# Fixed Effects Model Interpretation

$$\ln(\text{pay})_{itj}= \alpha_{ij} + \beta\ln(\text{performance})_{jt} + \gamma X_{ijt} + T_t + ε_{ijt}$$

This fixed effects model was used to investigate the link between pay-performance throughout the corporate hierarchy. It controls for employee-firm match fixed effects ($$\alpha_{ij}$$). $$i=$$ employee, $$j=$$ firm, and $$t=$$ time.

How would the coefficients on performance from this table be interpreted.

• Log-log coefficients are typically interpreted in terms of percentages. Further, you'd be looking to assess the statistical significance of the result. In particular, the starting assumption is that there is no causal relationship between X and Y, and we require evidence to the contrary. If your t-stat is above a certain critical value - then there exists statistical evidence. Or in other words, we reject our null hypothesis of no linear/causal relation. Typically this is obtained by a so-called t-stat given: beta/s.e, or 0.208/0.025 = 8.32, which is greater than t-critical (1.645) Nov 20, 2020 at 9:10
• Is it correct that ln(performance) has subscripts i and j only? If it is time-varying, please add a t subscript as well in order to avoid confusion. Nov 22, 2020 at 10:51
• @chan1142 thank you for the catch. It is time varying. Nov 22, 2020 at 17:21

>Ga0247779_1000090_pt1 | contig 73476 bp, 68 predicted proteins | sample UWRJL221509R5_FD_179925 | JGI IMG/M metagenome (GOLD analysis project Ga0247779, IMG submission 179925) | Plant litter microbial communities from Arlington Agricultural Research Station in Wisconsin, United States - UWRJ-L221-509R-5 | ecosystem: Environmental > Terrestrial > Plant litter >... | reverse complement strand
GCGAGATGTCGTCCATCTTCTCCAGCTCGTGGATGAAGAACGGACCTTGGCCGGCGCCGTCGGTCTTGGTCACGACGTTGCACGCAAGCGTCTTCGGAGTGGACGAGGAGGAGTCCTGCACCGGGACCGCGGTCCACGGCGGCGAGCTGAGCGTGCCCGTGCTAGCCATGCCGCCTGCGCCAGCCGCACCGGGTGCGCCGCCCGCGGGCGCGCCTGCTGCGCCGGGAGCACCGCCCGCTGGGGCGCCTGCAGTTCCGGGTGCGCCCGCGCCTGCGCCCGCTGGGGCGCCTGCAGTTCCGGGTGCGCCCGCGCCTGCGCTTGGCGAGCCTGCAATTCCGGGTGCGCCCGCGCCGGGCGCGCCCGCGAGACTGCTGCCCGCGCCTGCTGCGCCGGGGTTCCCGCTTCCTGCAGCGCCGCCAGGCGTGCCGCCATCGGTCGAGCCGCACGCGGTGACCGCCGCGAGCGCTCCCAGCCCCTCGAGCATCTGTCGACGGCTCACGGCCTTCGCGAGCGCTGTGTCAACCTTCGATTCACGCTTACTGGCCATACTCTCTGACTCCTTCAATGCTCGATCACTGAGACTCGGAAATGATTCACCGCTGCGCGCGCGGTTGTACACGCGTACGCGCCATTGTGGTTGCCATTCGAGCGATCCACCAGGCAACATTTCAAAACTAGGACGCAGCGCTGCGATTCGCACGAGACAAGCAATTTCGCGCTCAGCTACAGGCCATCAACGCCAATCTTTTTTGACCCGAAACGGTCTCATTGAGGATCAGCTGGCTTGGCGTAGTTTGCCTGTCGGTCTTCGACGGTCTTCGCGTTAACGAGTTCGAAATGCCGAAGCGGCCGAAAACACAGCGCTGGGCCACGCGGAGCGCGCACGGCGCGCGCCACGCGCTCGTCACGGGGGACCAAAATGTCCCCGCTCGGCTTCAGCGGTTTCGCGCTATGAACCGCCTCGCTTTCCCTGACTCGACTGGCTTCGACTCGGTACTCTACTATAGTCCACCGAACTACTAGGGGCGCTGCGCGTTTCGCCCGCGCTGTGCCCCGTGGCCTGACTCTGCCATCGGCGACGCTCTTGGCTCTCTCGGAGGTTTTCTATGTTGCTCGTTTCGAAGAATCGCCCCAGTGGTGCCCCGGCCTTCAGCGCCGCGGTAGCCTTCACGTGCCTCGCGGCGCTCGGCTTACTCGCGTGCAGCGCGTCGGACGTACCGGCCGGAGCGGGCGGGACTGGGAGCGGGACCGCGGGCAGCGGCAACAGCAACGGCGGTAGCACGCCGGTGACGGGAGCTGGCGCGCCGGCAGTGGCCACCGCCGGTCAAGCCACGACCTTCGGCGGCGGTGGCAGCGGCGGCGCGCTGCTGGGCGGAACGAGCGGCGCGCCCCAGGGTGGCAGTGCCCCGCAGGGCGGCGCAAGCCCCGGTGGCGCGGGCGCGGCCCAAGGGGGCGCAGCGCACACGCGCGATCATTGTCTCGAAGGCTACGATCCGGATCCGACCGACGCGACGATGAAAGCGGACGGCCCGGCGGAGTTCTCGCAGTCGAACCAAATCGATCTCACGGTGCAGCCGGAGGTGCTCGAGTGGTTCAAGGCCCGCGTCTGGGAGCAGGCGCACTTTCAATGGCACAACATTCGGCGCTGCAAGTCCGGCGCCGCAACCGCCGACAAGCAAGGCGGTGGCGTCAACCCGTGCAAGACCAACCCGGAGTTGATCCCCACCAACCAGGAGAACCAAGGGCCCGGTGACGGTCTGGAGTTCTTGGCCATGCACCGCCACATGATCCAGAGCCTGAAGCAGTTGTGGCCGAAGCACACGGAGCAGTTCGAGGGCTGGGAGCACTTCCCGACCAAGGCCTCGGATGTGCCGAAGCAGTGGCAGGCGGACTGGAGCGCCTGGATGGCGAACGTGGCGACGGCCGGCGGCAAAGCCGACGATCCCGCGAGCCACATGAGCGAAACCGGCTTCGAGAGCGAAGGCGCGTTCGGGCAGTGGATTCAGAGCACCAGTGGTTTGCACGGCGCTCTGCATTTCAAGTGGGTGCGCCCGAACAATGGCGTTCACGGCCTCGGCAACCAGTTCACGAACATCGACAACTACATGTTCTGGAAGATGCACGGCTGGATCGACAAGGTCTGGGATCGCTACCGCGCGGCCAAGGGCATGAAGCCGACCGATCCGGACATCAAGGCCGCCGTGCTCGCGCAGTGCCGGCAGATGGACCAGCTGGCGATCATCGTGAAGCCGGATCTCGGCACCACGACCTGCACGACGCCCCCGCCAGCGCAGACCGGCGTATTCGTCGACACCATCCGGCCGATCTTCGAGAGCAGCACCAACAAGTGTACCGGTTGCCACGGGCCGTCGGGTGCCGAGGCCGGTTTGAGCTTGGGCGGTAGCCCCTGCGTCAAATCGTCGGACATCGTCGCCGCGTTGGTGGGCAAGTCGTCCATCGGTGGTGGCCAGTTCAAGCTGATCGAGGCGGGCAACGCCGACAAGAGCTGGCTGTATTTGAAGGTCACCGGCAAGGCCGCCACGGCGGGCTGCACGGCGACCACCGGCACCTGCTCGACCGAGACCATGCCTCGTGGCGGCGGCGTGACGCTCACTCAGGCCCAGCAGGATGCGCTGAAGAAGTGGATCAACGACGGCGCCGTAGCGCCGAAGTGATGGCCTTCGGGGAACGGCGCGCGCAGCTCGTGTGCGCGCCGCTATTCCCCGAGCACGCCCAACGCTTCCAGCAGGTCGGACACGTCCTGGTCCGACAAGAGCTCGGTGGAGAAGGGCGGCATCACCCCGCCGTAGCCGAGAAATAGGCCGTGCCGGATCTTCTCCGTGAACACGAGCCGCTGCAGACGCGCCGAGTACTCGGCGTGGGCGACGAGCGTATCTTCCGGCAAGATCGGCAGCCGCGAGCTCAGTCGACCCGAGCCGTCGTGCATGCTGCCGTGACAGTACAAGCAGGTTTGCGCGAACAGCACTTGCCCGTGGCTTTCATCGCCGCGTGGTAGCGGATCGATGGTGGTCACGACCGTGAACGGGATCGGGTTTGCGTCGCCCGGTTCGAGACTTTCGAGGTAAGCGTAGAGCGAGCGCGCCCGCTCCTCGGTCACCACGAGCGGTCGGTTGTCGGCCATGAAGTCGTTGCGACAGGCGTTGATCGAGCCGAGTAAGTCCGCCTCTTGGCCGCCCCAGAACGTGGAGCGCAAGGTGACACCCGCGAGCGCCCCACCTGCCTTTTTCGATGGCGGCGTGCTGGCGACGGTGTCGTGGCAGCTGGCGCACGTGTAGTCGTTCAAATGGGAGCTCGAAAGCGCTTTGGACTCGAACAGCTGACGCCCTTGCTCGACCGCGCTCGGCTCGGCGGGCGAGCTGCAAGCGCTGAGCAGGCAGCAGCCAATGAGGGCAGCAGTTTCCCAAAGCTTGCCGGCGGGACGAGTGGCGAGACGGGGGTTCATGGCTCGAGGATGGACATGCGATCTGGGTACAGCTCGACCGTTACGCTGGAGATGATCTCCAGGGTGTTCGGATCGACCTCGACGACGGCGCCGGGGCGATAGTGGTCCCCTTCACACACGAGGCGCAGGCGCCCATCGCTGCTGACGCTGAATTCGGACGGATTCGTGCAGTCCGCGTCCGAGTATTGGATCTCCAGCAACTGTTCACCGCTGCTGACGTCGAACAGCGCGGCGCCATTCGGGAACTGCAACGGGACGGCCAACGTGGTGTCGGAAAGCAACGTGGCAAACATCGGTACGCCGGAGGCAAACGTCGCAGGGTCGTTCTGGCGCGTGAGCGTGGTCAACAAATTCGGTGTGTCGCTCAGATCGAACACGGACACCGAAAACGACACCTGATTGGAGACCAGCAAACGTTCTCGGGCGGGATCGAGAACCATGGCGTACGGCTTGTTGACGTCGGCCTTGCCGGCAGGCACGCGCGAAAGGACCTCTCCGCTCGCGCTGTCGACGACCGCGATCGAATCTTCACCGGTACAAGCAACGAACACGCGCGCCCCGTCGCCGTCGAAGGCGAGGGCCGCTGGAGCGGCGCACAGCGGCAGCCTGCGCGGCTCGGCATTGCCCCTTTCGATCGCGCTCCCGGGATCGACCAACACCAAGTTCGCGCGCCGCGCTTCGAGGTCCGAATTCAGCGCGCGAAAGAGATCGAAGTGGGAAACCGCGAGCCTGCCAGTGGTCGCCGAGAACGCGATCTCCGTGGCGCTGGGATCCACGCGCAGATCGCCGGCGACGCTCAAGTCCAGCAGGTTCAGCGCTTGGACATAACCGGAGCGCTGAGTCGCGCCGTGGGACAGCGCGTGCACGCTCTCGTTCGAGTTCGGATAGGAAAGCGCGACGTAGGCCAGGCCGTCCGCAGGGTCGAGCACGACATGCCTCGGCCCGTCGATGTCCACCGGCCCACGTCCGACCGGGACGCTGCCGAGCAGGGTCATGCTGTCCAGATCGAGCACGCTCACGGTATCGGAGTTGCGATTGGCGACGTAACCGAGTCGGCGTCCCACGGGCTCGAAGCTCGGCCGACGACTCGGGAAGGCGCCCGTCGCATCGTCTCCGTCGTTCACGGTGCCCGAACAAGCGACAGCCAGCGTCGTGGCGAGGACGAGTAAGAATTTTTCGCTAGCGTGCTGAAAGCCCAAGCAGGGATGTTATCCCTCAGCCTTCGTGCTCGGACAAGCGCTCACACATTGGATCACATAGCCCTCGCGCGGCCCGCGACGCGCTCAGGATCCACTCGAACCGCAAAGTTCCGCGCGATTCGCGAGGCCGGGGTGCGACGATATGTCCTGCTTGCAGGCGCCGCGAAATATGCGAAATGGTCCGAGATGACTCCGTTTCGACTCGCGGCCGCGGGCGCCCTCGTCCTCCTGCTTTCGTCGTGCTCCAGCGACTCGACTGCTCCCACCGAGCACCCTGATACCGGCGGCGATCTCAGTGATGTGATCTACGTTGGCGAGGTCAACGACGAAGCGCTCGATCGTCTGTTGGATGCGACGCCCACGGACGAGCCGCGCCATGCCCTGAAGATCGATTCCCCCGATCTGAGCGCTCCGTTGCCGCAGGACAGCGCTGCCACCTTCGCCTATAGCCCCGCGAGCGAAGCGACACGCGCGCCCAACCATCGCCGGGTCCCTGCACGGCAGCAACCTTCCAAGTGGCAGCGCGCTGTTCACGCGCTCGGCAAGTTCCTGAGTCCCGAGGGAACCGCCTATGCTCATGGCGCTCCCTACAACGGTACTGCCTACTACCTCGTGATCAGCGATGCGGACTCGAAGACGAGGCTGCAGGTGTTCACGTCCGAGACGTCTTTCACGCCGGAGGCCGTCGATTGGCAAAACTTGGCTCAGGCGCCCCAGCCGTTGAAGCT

## 1 Answer

You have a log-log model, so the coefficients on performance can be interpreted as the elasticity of your outcome (performnce) with respect to the regressor of interest (level in the corporate heirarchy).

This table only shows the coefficient of interest for four separate regressions. For each of these job levels (CEO, other board, white-collar, all other), a 1% increase in the 'total expected ex ante pay' leads to a x-% increase in 'total shareholder returns'.

For example, based on the results reported in this table, a 1% increase in total ex-ante CEO pay is associated with a 0.22% increase in total shareholder returns, a 1% increase in total ex-ante 'other board executive' pay is associated with a 0.21% increase in total shareholder returns, etc.

All four coeficients are statistically significant at the 1% level (which you can confirm by looking up the values of each coefficient's t-statistic, which is just the coefficient value divided by the standard error).